"There's a certain style of dense, poetic ranting that I've grown tired of for how it forced me to sing," Bejar said. "It's possible I'm more suited to quiet, measured singing than this kind of frothing-at-the-mouth race to stick as many words in as I can."

Much of that sentiment is wiped away by the quick-following blast of "Dream Lover," the booming first single and a rock anthem more in league with the E Street Band than anything even remotely delicate. But most of Poison Season, at least in fits and starts, is more dialed down and intimate, for stretches within certain songs even hushed.

In moments like those it's easy to hear Bejar, the singer, wonder over the kind of "grammar of pause and air" that Ian Penman writes so wonderfully about in a recent essay on Sinatra in the London Review of Books. It's not hard to imagine Bejar aspiring to the incarnation of Sinatra that Penman heroizes as "this white-garbardined, sad-eyed figure: a lovelorn cipher nestled among loveless shadows, crying into his shot glass, sighing under impervious stars." If not quite that, he at least stakes a strong claim to Sinatra as "unreliable narrator, star witness, mole in his own life."

At the café, his beer having dwindled, we commune over shared adulation of Frank Sinatra Sings for Only the Lonely, a 1958 collection of torch songs that stands as one of the finest works of art in any idiom. It's dark, dirge-like, despondent, so extreme in its emotional pull as to transform into a strange kind of celebration of the potency and range of human feeling. Sinatra's on the cover, in sad-clown paint, a tear rolling down his face. His voice is everything that anyone could ever want a voice to be.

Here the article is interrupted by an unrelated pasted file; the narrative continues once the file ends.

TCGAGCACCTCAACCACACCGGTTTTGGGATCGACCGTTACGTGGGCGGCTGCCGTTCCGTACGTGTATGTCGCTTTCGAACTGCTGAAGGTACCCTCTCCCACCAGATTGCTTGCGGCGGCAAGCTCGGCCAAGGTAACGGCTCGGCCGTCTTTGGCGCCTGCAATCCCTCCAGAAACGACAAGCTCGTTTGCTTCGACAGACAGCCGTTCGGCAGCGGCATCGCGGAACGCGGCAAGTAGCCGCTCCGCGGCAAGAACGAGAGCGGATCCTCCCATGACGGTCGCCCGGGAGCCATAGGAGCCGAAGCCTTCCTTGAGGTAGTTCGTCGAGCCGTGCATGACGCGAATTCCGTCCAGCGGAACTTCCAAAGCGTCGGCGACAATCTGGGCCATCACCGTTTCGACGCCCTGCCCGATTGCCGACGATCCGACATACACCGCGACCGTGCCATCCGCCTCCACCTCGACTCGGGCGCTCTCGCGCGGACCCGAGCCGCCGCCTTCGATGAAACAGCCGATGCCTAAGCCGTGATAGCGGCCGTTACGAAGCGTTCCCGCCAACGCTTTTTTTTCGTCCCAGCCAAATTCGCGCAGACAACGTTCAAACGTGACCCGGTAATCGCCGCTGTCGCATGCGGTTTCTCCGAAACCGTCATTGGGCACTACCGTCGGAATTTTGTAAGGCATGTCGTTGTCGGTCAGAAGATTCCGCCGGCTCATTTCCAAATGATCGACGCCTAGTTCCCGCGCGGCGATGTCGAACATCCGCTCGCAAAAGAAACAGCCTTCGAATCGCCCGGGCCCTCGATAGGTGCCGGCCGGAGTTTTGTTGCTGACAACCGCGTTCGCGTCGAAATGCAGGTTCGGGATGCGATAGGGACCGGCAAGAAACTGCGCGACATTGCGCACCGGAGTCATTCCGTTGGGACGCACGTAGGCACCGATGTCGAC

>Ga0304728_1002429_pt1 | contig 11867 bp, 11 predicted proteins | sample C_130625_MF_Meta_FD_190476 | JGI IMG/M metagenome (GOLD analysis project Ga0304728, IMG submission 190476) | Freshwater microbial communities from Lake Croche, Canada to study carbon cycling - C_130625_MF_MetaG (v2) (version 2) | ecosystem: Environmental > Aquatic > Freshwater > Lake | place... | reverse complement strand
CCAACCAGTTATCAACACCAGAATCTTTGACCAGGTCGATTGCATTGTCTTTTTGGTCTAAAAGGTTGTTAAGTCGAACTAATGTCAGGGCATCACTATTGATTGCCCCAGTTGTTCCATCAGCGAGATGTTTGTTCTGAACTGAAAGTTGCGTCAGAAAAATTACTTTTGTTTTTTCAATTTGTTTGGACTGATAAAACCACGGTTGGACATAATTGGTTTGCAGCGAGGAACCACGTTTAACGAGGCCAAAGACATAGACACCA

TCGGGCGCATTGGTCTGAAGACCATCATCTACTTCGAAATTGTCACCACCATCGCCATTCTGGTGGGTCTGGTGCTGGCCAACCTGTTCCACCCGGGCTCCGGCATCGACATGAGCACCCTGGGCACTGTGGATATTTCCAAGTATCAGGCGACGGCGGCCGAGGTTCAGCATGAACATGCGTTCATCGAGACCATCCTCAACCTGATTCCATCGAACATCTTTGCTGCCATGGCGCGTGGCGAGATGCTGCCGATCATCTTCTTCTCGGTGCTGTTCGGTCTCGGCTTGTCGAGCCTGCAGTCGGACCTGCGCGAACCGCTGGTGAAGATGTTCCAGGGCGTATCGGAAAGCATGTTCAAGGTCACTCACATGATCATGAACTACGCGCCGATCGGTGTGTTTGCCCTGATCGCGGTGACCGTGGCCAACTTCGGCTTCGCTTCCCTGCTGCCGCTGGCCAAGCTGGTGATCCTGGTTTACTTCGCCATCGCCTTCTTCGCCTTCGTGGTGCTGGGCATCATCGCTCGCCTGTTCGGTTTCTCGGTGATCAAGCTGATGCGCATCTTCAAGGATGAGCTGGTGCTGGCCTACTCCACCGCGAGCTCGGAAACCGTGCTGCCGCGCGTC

"I try to write for the spirit of that record." Bejar said. "I know that I can't, but trying to etch out a little piece of that tradition is the coolest thing I can do right now, even if in reality it's so far removed from me."

Direction and aim can matter as much as distance overcome, and his reverence for Sinatra can be sensed in Bejar's evolution into an improbable stage-stealer. "When we toured in 2012, the version of the band you hear on Poison Season, I felt like a singer I could listen to," Bejar said. "Before that, I felt like I represented a kind of struggle on stage: the struggle of someone not exactly sure what he's doing or what his role is. When the guitar came off" — when the focus turned to not just his words but the way they transported — "that's when I embraced show business."

It gave him confidence, or at least a recalibrated sense of purpose.

"I could relax, which is important to singing — I've been told it's the most important thing," Bejar said. "And I wanted to take that into the studio. I was maybe even vain about it. I wanted to lead it like a pony at a horse show — I wanted to show the world."